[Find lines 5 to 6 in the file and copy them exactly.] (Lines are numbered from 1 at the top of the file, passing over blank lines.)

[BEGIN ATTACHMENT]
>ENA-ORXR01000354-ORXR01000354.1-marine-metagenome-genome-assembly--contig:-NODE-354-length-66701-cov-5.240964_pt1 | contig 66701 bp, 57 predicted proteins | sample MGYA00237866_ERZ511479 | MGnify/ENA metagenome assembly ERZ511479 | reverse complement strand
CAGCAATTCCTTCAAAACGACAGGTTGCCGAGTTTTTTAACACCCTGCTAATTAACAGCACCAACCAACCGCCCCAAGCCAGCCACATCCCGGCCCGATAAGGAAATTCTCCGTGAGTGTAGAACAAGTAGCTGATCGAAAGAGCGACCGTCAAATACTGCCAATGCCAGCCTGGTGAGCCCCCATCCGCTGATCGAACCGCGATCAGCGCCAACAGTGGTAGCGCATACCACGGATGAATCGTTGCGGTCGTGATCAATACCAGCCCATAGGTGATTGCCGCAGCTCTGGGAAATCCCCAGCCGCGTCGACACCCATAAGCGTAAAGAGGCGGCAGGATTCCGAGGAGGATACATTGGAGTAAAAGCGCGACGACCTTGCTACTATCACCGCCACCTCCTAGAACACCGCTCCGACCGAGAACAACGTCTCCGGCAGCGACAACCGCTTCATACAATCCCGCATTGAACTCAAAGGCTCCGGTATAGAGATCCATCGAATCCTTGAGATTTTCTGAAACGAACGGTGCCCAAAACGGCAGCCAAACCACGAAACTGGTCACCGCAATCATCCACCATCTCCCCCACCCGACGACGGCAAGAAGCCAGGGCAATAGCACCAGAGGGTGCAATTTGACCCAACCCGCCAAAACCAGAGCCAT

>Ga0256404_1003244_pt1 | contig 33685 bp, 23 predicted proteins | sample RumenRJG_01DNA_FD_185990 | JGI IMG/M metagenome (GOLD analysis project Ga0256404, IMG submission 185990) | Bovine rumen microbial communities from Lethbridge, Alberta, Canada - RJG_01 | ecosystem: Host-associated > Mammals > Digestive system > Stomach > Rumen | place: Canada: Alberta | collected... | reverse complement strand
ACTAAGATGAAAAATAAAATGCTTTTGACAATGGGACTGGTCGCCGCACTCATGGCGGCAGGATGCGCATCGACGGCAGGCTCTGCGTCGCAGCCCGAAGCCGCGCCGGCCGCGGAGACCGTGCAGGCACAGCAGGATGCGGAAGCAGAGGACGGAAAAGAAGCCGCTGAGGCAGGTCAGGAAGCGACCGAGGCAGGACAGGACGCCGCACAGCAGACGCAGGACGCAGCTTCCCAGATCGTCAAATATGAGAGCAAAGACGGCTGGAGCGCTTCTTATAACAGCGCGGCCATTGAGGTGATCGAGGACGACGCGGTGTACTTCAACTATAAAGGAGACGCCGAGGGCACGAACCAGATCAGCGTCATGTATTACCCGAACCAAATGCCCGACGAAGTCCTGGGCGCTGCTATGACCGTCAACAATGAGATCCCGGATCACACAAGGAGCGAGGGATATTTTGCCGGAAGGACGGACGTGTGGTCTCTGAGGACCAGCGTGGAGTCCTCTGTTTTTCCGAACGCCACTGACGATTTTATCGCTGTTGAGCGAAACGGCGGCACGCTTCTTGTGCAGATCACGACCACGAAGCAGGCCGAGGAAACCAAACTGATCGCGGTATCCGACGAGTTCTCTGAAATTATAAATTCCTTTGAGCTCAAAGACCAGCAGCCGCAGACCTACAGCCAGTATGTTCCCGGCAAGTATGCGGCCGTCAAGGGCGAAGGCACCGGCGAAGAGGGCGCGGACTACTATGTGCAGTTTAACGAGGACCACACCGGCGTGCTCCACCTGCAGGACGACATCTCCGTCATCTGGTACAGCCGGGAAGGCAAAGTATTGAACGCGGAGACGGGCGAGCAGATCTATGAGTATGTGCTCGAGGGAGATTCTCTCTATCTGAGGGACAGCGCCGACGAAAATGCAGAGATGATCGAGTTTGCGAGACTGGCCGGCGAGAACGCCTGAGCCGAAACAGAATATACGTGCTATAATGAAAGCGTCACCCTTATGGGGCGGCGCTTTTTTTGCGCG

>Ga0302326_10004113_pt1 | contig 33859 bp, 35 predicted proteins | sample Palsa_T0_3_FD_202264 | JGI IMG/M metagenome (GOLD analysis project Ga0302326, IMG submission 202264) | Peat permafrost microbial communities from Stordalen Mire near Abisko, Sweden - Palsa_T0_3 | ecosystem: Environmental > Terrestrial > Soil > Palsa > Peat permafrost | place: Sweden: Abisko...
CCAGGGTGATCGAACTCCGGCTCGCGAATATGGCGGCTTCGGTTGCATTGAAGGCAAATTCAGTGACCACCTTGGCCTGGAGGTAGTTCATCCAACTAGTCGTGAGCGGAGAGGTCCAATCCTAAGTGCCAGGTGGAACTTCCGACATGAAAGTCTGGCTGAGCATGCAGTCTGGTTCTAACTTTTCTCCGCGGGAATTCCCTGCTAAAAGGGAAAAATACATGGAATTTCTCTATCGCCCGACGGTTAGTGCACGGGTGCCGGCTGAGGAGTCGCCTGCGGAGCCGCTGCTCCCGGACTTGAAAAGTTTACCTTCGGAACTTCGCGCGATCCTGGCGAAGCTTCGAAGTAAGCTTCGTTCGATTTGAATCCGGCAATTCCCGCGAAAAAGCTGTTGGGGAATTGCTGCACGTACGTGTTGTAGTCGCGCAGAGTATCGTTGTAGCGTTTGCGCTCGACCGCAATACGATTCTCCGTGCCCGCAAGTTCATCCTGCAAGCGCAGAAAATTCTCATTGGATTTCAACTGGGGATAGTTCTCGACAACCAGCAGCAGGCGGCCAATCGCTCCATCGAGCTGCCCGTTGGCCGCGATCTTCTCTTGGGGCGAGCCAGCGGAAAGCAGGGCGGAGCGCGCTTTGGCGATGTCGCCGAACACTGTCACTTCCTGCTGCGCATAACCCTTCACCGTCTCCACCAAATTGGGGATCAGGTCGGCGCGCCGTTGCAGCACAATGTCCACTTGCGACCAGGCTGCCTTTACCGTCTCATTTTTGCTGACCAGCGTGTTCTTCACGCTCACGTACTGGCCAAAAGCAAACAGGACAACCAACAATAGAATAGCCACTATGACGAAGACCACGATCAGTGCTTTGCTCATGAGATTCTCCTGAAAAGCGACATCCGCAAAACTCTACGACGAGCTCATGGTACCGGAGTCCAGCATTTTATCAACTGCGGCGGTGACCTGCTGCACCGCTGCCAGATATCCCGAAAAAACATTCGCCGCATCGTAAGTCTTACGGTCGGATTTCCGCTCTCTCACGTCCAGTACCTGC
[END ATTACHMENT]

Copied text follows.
>Ga0302326_10004113_pt1 | contig 33859 bp, 35 predicted proteins | sample Palsa_T0_3_FD_202264 | JGI IMG/M metagenome (GOLD analysis project Ga0302326, IMG submission 202264) | Peat permafrost microbial communities from Stordalen Mire near Abisko, Sweden - Palsa_T0_3 | ecosystem: Environmental > Terrestrial > Soil > Palsa > Peat permafrost | place: Sweden: Abisko...
CCAGGGTGATCGAACTCCGGCTCGCGAATATGGCGGCTTCGGTTGCATTGAAGGCAAATTCAGTGACCACCTTGGCCTGGAGGTAGTTCATCCAACTAGTCGTGAGCGGAGAGGTCCAATCCTAAGTGCCAGGTGGAACTTCCGACATGAAAGTCTGGCTGAGCATGCAGTCTGGTTCTAACTTTTCTCCGCGGGAATTCCCTGCTAAAAGGGAAAAATACATGGAATTTCTCTATCGCCCGACGGTTAGTGCACGGGTGCCGGCTGAGGAGTCGCCTGCGGAGCCGCTGCTCCCGGACTTGAAAAGTTTACCTTCGGAACTTCGCGCGATCCTGGCGAAGCTTCGAAGTAAGCTTCGTTCGATTTGAATCCGGCAATTCCCGCGAAAAAGCTGTTGGGGAATTGCTGCACGTACGTGTTGTAGTCGCGCAGAGTATCGTTGTAGCGTTTGCGCTCGACCGCAATACGATTCTCCGTGCCCGCAAGTTCATCCTGCAAGCGCAGAAAATTCTCATTGGATTTCAACTGGGGATAGTTCTCGACAACCAGCAGCAGGCGGCCAATCGCTCCATCGAGCTGCCCGTTGGCCGCGATCTTCTCTTGGGGCGAGCCAGCGGAAAGCAGGGCGGAGCGCGCTTTGGCGATGTCGCCGAACACTGTCACTTCCTGCTGCGCATAACCCTTCACCGTCTCCACCAAATTGGGGATCAGGTCGGCGCGCCGTTGCAGCACAATGTCCACTTGCGACCAGGCTGCCTTTACCGTCTCATTTTTGCTGACCAGCGTGTTCTTCACGCTCACGTACTGGCCAAAAGCAAACAGGACAACCAACAATAGAATAGCCACTATGACGAAGACCACGATCAGTGCTTTGCTCATGAGATTCTCCTGAAAAGCGACATCCGCAAAACTCTACGACGAGCTCATGGTACCGGAGTCCAGCATTTTATCAACTGCGGCGGTGACCTGCTGCACCGCTGCCAGATATCCCGAAAAAACATTCGCCGCATCGTAAGTCTTACGGTCGGATTTCCGCTCTCTCACGTCCAGTACCTGC